Sundance 2013: News (and Video) Roundup
Now that Sundance is over, you might be wondering how the Austin and Texas films fared. Here's the latest update, plus some links to local coverage (and at the end, fun videos!). I hope we'll see a few of these in Austin in March (or in Dallas in April).
- Before Midnight was picked up by Sony Pictures Classics for North America and UK distribution. This is the third movie in Austin filmmaker Richard Linklater's series with Ethan Hawke and Julie Delpy. Elizabeth revisited the original Before Sunrise recently for Lone Star Cinema.
- Andrew Bujalski's black-and-white film about man vs. computer in the 80s, Computer Chess, won the Alfred P. Sloan Feature Film Prize at Sundance. This award is given to a film that has a science or technology-related theme, or that has main characters who are scientists or engineers. In addition, AMC/Sundance Channel bought the international broadcast rights.
- Another big winner was DFW-area filmmaker David Lowery's latest feature, Ain't Them Bodies Saints, starring Rooney Mara and Casey Affleck. The movie's producers, James M. Johnston and Toby Halbrooks, took home the Indian Paintbrush Producers Award. Director of photography Bradford Young received the Sundance Cinematography Award for his work on this movie and Mother of George. And IFC was also a winner, landing U.S. distribution of the movie.
- New-to-Austin filmmaker David Gordon Green premiered Prince Avalanche at Sundance, and landed a North American distribution deal with Magnolia. The movie stars Paul Rudd and Emile Hirsch, and was shot in Central Texas. The film's composer is Austinite David Wingo, who also scored Mud.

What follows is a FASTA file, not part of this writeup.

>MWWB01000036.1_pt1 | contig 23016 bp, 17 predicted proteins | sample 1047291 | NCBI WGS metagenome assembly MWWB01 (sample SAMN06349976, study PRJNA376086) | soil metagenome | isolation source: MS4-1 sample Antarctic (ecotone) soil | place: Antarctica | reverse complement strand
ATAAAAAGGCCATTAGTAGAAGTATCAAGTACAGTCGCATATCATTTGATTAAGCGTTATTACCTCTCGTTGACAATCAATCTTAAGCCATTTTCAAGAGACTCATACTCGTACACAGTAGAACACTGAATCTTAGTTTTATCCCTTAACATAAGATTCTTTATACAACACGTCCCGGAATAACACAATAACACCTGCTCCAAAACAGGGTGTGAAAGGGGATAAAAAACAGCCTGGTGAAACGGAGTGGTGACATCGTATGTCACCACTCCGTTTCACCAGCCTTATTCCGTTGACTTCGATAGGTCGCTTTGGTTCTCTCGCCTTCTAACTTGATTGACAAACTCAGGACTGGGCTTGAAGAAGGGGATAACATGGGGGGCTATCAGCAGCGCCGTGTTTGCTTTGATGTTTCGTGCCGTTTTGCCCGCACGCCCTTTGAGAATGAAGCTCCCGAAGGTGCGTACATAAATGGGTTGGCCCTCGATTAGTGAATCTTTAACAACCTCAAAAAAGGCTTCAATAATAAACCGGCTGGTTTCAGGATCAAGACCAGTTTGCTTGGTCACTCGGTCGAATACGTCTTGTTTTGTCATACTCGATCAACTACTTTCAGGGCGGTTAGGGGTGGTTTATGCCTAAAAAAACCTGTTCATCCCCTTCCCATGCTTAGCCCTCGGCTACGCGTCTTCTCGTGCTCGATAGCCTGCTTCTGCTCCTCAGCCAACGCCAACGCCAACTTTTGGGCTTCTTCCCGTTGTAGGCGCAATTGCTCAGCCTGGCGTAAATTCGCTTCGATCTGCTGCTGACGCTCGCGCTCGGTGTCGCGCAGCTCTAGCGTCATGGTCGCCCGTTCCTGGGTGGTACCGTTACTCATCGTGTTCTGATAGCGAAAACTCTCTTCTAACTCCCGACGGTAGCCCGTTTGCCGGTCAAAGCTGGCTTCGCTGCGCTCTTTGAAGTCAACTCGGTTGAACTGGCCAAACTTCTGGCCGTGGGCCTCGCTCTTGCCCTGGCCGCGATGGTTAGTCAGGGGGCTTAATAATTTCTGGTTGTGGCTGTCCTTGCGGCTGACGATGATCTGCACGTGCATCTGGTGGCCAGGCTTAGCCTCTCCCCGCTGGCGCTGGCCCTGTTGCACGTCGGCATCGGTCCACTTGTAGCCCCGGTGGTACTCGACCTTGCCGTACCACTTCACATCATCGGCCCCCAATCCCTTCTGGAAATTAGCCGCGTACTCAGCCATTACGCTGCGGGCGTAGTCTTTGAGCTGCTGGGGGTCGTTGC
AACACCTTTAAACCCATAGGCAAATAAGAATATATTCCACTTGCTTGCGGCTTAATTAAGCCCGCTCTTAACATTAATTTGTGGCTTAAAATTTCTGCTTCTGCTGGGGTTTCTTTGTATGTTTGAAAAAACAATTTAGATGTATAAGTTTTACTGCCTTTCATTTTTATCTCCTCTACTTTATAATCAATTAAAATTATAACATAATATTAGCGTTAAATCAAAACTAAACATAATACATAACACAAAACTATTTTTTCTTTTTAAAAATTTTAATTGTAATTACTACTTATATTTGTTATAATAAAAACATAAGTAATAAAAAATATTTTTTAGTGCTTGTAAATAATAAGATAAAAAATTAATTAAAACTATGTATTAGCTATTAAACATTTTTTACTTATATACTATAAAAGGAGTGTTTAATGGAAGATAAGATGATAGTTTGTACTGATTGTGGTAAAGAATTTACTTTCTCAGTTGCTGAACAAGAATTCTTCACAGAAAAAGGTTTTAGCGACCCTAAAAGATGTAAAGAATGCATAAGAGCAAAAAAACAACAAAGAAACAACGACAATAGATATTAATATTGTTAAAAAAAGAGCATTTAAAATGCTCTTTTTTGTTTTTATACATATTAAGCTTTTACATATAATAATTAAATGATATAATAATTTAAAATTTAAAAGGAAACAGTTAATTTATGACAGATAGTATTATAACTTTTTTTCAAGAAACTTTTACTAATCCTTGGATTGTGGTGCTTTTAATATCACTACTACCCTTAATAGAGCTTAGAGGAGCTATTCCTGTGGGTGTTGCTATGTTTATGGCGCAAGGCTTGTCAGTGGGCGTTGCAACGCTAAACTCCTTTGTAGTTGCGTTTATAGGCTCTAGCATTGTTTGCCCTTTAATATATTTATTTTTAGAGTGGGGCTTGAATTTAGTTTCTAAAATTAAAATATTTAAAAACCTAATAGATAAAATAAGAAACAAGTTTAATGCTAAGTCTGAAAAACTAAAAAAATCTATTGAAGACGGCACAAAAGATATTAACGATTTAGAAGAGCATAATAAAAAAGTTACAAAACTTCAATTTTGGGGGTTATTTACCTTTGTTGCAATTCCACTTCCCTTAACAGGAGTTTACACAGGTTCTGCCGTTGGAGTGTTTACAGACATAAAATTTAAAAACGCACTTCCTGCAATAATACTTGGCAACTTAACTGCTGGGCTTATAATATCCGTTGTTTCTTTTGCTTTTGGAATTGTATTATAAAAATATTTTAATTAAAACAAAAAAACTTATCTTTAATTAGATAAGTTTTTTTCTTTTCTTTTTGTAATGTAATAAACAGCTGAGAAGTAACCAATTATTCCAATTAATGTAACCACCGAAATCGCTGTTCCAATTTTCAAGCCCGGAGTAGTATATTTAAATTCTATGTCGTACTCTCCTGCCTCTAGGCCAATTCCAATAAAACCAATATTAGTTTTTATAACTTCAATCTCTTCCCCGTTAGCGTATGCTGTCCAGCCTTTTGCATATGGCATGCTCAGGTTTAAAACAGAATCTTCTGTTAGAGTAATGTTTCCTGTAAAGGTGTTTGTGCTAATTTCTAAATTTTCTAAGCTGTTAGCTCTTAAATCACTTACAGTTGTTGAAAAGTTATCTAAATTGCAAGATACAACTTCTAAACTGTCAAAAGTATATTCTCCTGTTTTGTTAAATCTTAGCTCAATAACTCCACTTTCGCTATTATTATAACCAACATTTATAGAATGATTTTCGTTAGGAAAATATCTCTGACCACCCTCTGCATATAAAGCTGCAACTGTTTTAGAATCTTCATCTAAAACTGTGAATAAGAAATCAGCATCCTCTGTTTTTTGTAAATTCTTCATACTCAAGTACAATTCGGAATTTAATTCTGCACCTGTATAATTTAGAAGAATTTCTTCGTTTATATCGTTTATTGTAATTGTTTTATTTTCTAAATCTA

- We weren't the only Austin outlet at Sundance. You can read Marjorie Baumgarten's dispatches for the Austin Chronicle at the Picture in Picture blog. I especially like her thoughts on Pit Stop and Computer Chess.
- Over at Austin Movie Blog, Matthew Odam blogged up a storm from Park City. I liked his chats with A Teacher filmmaker Hannah Fidell, Alamo Drafthouse co-founder Tim League and Paramount Theatre programmer Stephen Janisse. He also created his own Lone Stars at Sundance awards.
- Austin critic Don Simpson also went to Sundance and reviewed a phenomenal number of films, to the point where I wonder if he slept at all. His reviews of Texas-connected films include Ain't Them Bodies Saints, A Teacher, Pit Stop and Upstream Color.
I promised you videos, didn't I? Last week, when I was pretending to be at Sundance from my couch, I shared two videos from Arts + Labor about Black Metal and Jonny Mars. Now the Austin production company has two more fun videos for us from Park City. The first one is from the Sundance premiere of Pit Stop, featuring filmmaker Yen Tan and producer Kelly Williams.
And here's one about Arts + Labor at the fest and the work they did on a number of Texas films at Sundance this year.
The fest may be over, but Debbie is still finishing a few more reviews ... keep an eye out!